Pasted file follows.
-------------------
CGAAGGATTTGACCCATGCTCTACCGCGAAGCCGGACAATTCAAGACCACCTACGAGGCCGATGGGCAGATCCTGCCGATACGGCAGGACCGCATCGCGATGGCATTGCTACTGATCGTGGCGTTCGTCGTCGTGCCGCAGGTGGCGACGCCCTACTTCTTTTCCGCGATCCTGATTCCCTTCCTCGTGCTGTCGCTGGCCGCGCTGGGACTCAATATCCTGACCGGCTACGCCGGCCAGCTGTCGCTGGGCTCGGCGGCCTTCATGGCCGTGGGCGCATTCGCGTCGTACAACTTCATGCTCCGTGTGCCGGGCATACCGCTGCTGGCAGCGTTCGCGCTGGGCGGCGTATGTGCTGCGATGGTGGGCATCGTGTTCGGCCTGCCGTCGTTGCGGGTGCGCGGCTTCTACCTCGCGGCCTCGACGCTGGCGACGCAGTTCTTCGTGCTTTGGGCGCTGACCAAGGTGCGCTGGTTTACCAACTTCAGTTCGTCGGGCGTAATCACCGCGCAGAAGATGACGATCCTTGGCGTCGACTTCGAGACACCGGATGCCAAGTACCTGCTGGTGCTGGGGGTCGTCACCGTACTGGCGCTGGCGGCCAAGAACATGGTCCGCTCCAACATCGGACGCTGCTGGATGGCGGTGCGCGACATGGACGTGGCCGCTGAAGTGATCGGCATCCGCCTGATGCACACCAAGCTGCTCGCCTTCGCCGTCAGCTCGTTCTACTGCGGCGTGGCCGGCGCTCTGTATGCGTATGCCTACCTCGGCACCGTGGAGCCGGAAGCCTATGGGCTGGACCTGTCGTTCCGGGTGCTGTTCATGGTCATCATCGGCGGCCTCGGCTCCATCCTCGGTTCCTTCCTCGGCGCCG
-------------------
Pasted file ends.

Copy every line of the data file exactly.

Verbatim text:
CGAAGGATTTGACCCATGCTCTACCGCGAAGCCGGACAATTCAAGACCACCTACGAGGCCGATGGGCAGATCCTGCCGATACGGCAGGACCGCATCGCGATGGCATTGCTACTGATCGTGGCGTTCGTCGTCGTGCCGCAGGTGGCGACGCCCTACTTCTTTTCCGCGATCCTGATTCCCTTCCTCGTGCTGTCGCTGGCCGCGCTGGGACTCAATATCCTGACCGGCTACGCCGGCCAGCTGTCGCTGGGCTCGGCGGCCTTCATGGCCGTGGGCGCATTCGCGTCGTACAACTTCATGCTCCGTGTGCCGGGCATACCGCTGCTGGCAGCGTTCGCGCTGGGCGGCGTATGTGCTGCGATGGTGGGCATCGTGTTCGGCCTGCCGTCGTTGCGGGTGCGCGGCTTCTACCTCGCGGCCTCGACGCTGGCGACGCAGTTCTTCGTGCTTTGGGCGCTGACCAAGGTGCGCTGGTTTACCAACTTCAGTTCGTCGGGCGTAATCACCGCGCAGAAGATGACGATCCTTGGCGTCGACTTCGAGACACCGGATGCCAAGTACCTGCTGGTGCTGGGGGTCGTCACCGTACTGGCGCTGGCGGCCAAGAACATGGTCCGCTCCAACATCGGACGCTGCTGGATGGCGGTGCGCGACATGGACGTGGCCGCTGAAGTGATCGGCATCCGCCTGATGCACACCAAGCTGCTCGCCTTCGCCGTCAGCTCGTTCTACTGCGGCGTGGCCGGCGCTCTGTATGCGTATGCCTACCTCGGCACCGTGGAGCCGGAAGCCTATGGGCTGGACCTGTCGTTCCGGGTGCTGTTCATGGTCATCATCGGCGGCCTCGGCTCCATCCTCGGTTCCTTCCTCGGCGCCG